Avenger, Frederick Forsyth

<em class="BookTitle">Avenger</em>, Frederick Forsyth

St. Martin’s Press, 2003, 370 pages, C$37.95 hc, ISBN 0-312-31951-7

In the grand arc of Frederick Forsyth’s multi-decade career, Avenger was a return to form: Between 1996’s Icon and 2003’s Avenger, Forsyth published a gothic romance follow-up to The Phantom of the Opera (The Phantom of Manhattan, 1999) and a book of short stories (The Veteran, 2001). Avenger not only returned to the long-form thriller, but had the added advantage of being the first Forsyth novel written after 9/11.

It’s a bit of a surprise, then, to find out that despite the frequent reminders that the bulk of the story takes place during the summer of 2001, Avenger is more concerned about a Serbian mass-murderer than a middle-eastern terrorist. It’s not a complicated story: Our protagonist is an ex Vietnam-era “Tunnel Rat” named Calvin Dexter, and his specialty is tracking down criminals that have somehow eluded traditional justice. He extracts them from their hiding places and delivers them to the proper authorities. Avenger tells the story of one such extraction, Dexter taking on the task of bringing back a Serbian involved in the murder of a young man with very rich relatives.

The rest, frankly, is just detail. Fortunately, details are what Forsyth does best. Avenger lies somewhere between Icon and The Afghan (2006) in exposition delivery and structure. As in Icon, Forsyth interleaves vignettes describing Dexter’s life in-between installments of his Serbian adventure. If the detail with which he describes the story is heavier than in previous novel, it’s still not up to the quasi-ridiculous voice-of-God level of The Afghan. There’s quite a bit of dialogue, and the political outlook of the story doesn’t fall as deep in right-wing blood-lust territory as his follow-up novel.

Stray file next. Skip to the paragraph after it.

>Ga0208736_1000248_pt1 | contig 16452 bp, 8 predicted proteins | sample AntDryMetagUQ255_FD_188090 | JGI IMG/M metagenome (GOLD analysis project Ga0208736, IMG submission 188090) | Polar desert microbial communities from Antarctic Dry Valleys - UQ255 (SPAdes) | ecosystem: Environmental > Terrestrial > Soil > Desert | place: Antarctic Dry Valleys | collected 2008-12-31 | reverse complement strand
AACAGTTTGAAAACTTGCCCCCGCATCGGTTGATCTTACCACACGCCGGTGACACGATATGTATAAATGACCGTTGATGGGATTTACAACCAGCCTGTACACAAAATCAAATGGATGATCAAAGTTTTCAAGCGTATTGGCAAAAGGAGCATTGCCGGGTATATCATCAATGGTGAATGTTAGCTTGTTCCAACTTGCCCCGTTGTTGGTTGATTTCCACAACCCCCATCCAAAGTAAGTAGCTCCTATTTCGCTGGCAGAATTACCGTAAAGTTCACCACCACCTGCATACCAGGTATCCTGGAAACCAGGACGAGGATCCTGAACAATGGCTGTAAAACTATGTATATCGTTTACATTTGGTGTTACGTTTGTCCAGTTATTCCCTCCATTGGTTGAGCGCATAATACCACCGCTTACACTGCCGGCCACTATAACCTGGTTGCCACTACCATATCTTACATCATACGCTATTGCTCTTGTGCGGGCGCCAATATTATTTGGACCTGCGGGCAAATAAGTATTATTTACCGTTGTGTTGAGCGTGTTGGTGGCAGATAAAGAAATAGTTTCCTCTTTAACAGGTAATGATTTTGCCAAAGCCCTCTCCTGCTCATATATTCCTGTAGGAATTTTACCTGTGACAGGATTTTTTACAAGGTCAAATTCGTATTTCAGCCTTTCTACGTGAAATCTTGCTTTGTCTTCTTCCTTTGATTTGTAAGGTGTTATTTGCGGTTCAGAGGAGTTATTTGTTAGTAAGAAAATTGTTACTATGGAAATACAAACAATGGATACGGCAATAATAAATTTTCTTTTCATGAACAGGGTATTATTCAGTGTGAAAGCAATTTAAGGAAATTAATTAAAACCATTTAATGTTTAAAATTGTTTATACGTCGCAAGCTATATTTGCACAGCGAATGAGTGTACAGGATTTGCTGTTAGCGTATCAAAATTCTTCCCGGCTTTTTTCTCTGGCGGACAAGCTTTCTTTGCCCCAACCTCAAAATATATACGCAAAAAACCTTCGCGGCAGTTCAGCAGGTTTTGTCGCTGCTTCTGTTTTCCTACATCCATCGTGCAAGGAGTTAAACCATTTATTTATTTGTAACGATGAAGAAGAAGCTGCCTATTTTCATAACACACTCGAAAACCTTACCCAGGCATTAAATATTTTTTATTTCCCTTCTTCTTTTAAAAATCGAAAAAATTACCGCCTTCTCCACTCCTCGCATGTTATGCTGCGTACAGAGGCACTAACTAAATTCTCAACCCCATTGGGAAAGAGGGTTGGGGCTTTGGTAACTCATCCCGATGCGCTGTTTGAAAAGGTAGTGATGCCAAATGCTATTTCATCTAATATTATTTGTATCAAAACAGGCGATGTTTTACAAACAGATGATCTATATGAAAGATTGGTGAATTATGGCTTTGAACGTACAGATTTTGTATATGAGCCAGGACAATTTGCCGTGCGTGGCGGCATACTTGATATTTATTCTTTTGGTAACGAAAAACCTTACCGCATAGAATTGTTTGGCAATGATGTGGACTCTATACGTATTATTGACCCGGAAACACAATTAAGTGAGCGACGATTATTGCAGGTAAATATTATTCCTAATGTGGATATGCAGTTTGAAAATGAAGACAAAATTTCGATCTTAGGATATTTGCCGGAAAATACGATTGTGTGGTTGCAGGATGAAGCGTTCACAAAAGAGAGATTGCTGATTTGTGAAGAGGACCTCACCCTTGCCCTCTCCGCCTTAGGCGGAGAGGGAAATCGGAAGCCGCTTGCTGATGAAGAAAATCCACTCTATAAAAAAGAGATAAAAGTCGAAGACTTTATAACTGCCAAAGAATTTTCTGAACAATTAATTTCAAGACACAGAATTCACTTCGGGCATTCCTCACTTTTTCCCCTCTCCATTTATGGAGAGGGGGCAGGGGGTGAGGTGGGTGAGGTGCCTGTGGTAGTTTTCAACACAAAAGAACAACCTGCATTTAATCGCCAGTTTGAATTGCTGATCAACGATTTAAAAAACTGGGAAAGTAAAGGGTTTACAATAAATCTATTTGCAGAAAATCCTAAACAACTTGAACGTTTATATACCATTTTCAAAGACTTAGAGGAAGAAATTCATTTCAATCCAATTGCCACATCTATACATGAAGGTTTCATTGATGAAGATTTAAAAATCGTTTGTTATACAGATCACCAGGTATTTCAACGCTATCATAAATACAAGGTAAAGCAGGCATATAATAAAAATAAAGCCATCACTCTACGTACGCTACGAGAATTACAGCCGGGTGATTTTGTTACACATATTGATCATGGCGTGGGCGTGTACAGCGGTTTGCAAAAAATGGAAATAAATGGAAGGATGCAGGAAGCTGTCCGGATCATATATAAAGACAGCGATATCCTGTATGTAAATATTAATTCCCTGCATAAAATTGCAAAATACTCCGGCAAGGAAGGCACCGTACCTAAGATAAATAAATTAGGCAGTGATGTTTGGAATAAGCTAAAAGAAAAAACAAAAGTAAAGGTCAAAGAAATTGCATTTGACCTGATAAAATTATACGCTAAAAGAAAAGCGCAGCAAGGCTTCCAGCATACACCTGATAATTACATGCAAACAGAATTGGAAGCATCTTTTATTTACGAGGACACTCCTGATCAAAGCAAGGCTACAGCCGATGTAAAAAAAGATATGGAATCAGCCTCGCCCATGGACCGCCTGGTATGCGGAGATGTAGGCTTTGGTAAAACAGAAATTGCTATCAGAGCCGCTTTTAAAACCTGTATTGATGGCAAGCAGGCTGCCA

It’s also meant to take place in the real world, and isn’t set “five minutes in the future” like many of his other novels are meant to. The historical focus alludes to the waste of intelligence resources and shady deals that led to the events of 9/11 without necessarily beating readers over the head with them (or, worse, using the event as an escape hatch like Nelson DeMille did in Night Fall.) Elements of the epilogue seem familiar (Forsyth has used the “character having deeply-buried personal connections to another character” twist before), but then again the whole novel feels like another solid bag of Forsyth’s tricks.

The real fun and interest of the novel doesn’t come as often from the sequence of events than in the flashbacks, extraneous details and technical knowledge that Forsyth weaves into his fiction. It’s instantly credible even in trying to justify something as trite as a white girl being led to prostitution by non-Caucasian criminals. When Forsyth spends the first half of the novel hopping around Dexter’s chronology, it’s not a holding action as much as an excuse to present a few showpieces (such as an excellent description of the “Tunnel Rats”’s activity in Vietnam) and slowly build up the character we will follow for the rest of a novel. It’s an effective trick, especially given that this is at least the second time Forsyth has tried it.

At face value, the novel certain needs the help –if you disengage even slightly, the protagonist’s improbable accumulation of skill and talents seems wildly over-the-top. It’s a testament to Forsyth’s skill that he can not only pull it off, but make it seem all normal.

While Avenger isn’t Grand Forsyth, it’s markedly more palatable than The Afghan, and far closer to the author’s core strengths than some of his previous books. As a bridge between Icon and The Afghan, is a nearly perfect fit. Fans will be pleased, beach readers will get a decent read and everyone will have a good time. Even Forsyth’s average novels are worth a read, after all.

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